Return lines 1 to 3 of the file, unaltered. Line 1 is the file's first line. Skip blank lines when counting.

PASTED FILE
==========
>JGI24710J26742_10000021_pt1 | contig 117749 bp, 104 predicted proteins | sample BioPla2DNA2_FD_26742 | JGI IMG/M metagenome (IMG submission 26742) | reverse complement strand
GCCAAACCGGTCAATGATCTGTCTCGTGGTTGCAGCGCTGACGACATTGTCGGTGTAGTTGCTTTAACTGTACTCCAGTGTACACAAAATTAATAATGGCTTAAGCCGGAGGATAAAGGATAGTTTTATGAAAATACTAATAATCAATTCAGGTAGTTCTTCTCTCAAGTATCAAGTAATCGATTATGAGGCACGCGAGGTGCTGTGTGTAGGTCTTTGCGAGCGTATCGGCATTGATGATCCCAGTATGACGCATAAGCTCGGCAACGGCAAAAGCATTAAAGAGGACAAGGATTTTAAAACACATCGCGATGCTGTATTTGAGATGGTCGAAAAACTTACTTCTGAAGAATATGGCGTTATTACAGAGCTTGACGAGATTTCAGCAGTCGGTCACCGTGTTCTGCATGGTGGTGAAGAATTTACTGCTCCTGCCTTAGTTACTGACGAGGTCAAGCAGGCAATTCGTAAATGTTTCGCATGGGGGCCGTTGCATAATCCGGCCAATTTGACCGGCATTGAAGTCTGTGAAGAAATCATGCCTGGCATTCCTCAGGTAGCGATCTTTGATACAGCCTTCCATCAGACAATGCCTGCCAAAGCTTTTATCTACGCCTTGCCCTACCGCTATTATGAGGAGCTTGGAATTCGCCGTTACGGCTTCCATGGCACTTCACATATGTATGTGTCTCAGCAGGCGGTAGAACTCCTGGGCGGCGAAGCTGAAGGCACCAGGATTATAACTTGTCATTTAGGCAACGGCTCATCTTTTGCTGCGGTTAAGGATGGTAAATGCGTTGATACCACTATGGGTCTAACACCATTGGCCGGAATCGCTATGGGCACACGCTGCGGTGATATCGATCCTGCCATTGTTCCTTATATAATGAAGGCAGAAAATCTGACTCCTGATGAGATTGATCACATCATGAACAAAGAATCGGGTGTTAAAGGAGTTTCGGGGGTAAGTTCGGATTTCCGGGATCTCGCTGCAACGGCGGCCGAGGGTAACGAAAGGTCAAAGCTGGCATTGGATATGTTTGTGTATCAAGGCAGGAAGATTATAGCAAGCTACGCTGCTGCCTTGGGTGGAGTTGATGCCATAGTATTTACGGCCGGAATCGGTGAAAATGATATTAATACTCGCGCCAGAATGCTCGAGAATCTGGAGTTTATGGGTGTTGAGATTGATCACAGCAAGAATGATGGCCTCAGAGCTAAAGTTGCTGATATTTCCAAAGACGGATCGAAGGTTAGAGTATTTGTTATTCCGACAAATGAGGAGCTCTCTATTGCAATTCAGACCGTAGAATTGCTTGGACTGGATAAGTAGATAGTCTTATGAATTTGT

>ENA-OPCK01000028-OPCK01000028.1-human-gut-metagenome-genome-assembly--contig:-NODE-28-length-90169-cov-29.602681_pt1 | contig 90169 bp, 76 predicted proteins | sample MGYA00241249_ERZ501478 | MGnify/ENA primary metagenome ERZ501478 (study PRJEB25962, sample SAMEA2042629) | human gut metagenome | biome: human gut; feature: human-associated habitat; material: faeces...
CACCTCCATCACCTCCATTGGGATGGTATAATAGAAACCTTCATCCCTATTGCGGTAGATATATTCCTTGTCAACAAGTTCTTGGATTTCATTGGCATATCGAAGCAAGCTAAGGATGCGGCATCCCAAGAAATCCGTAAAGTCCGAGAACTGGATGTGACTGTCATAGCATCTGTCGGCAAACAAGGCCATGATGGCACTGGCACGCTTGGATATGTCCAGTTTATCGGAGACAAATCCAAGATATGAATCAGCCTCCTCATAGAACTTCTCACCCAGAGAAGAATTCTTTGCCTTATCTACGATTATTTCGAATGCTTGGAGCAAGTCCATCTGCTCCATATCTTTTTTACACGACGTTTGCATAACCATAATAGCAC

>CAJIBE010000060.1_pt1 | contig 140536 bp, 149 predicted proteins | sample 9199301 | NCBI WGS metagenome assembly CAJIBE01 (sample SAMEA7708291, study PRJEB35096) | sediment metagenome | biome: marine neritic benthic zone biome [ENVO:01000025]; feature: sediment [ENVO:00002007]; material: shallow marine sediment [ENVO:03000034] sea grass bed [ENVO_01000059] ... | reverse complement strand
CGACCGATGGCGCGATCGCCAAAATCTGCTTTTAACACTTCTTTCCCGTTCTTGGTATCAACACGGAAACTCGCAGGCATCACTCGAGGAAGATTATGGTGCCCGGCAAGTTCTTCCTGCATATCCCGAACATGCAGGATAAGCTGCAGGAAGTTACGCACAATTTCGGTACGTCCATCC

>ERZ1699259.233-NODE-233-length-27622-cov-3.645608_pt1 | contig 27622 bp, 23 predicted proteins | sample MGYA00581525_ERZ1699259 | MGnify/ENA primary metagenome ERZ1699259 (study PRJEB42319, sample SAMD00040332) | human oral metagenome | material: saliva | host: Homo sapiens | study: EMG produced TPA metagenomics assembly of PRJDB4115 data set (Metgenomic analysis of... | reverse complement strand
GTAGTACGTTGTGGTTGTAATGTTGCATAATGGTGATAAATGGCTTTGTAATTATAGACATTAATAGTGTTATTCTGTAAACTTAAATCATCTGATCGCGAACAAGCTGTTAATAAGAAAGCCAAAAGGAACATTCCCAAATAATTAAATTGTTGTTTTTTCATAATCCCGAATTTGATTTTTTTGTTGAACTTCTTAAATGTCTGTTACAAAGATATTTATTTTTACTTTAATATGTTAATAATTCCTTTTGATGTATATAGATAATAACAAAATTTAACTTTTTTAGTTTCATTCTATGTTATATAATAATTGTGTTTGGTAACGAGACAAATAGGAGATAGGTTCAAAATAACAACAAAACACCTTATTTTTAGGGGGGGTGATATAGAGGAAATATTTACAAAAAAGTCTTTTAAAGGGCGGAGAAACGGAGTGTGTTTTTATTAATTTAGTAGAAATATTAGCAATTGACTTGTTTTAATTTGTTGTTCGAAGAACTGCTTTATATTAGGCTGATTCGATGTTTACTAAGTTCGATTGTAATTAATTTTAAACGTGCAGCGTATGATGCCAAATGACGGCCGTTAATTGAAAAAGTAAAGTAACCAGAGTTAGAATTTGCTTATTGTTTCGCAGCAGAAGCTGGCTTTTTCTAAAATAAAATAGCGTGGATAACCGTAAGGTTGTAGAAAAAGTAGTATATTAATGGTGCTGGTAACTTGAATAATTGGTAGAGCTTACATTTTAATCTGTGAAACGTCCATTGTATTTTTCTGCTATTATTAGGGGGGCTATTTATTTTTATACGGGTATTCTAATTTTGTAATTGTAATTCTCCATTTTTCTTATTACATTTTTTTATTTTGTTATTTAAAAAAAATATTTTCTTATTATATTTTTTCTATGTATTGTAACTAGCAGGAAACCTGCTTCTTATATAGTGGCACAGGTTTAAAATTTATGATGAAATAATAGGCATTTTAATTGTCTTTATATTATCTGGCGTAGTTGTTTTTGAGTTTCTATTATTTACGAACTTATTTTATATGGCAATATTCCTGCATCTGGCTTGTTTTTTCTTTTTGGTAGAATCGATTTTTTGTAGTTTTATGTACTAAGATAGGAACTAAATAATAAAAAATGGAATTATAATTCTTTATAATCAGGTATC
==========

>JGI24710J26742_10000021_pt1 | contig 117749 bp, 104 predicted proteins | sample BioPla2DNA2_FD_26742 | JGI IMG/M metagenome (IMG submission 26742) | reverse complement strand
GCCAAACCGGTCAATGATCTGTCTCGTGGTTGCAGCGCTGACGACATTGTCGGTGTAGTTGCTTTAACTGTACTCCAGTGTACACAAAATTAATAATGGCTTAAGCCGGAGGATAAAGGATAGTTTTATGAAAATACTAATAATCAATTCAGGTAGTTCTTCTCTCAAGTATCAAGTAATCGATTATGAGGCACGCGAGGTGCTGTGTGTAGGTCTTTGCGAGCGTATCGGCATTGATGATCCCAGTATGACGCATAAGCTCGGCAACGGCAAAAGCATTAAAGAGGACAAGGATTTTAAAACACATCGCGATGCTGTATTTGAGATGGTCGAAAAACTTACTTCTGAAGAATATGGCGTTATTACAGAGCTTGACGAGATTTCAGCAGTCGGTCACCGTGTTCTGCATGGTGGTGAAGAATTTACTGCTCCTGCCTTAGTTACTGACGAGGTCAAGCAGGCAATTCGTAAATGTTTCGCATGGGGGCCGTTGCATAATCCGGCCAATTTGACCGGCATTGAAGTCTGTGAAGAAATCATGCCTGGCATTCCTCAGGTAGCGATCTTTGATACAGCCTTCCATCAGACAATGCCTGCCAAAGCTTTTATCTACGCCTTGCCCTACCGCTATTATGAGGAGCTTGGAATTCGCCGTTACGGCTTCCATGGCACTTCACATATGTATGTGTCTCAGCAGGCGGTAGAACTCCTGGGCGGCGAAGCTGAAGGCACCAGGATTATAACTTGTCATTTAGGCAACGGCTCATCTTTTGCTGCGGTTAAGGATGGTAAATGCGTTGATACCACTATGGGTCTAACACCATTGGCCGGAATCGCTATGGGCACACGCTGCGGTGATATCGATCCTGCCATTGTTCCTTATATAATGAAGGCAGAAAATCTGACTCCTGATGAGATTGATCACATCATGAACAAAGAATCGGGTGTTAAAGGAGTTTCGGGGGTAAGTTCGGATTTCCGGGATCTCGCTGCAACGGCGGCCGAGGGTAACGAAAGGTCAAAGCTGGCATTGGATATGTTTGTGTATCAAGGCAGGAAGATTATAGCAAGCTACGCTGCTGCCTTGGGTGGAGTTGATGCCATAGTATTTACGGCCGGAATCGGTGAAAATGATATTAATACTCGCGCCAGAATGCTCGAGAATCTGGAGTTTATGGGTGTTGAGATTGATCACAGCAAGAATGATGGCCTCAGAGCTAAAGTTGCTGATATTTCCAAAGACGGATCGAAGGTTAGAGTATTTGTTATTCCGACAAATGAGGAGCTCTCTATTGCAATTCAGACCGTAGAATTGCTTGGACTGGATAAGTAGATAGTCTTATGAATTTGT

>ENA-OPCK01000028-OPCK01000028.1-human-gut-metagenome-genome-assembly--contig:-NODE-28-length-90169-cov-29.602681_pt1 | contig 90169 bp, 76 predicted proteins | sample MGYA00241249_ERZ501478 | MGnify/ENA primary metagenome ERZ501478 (study PRJEB25962, sample SAMEA2042629) | human gut metagenome | biome: human gut; feature: human-associated habitat; material: faeces...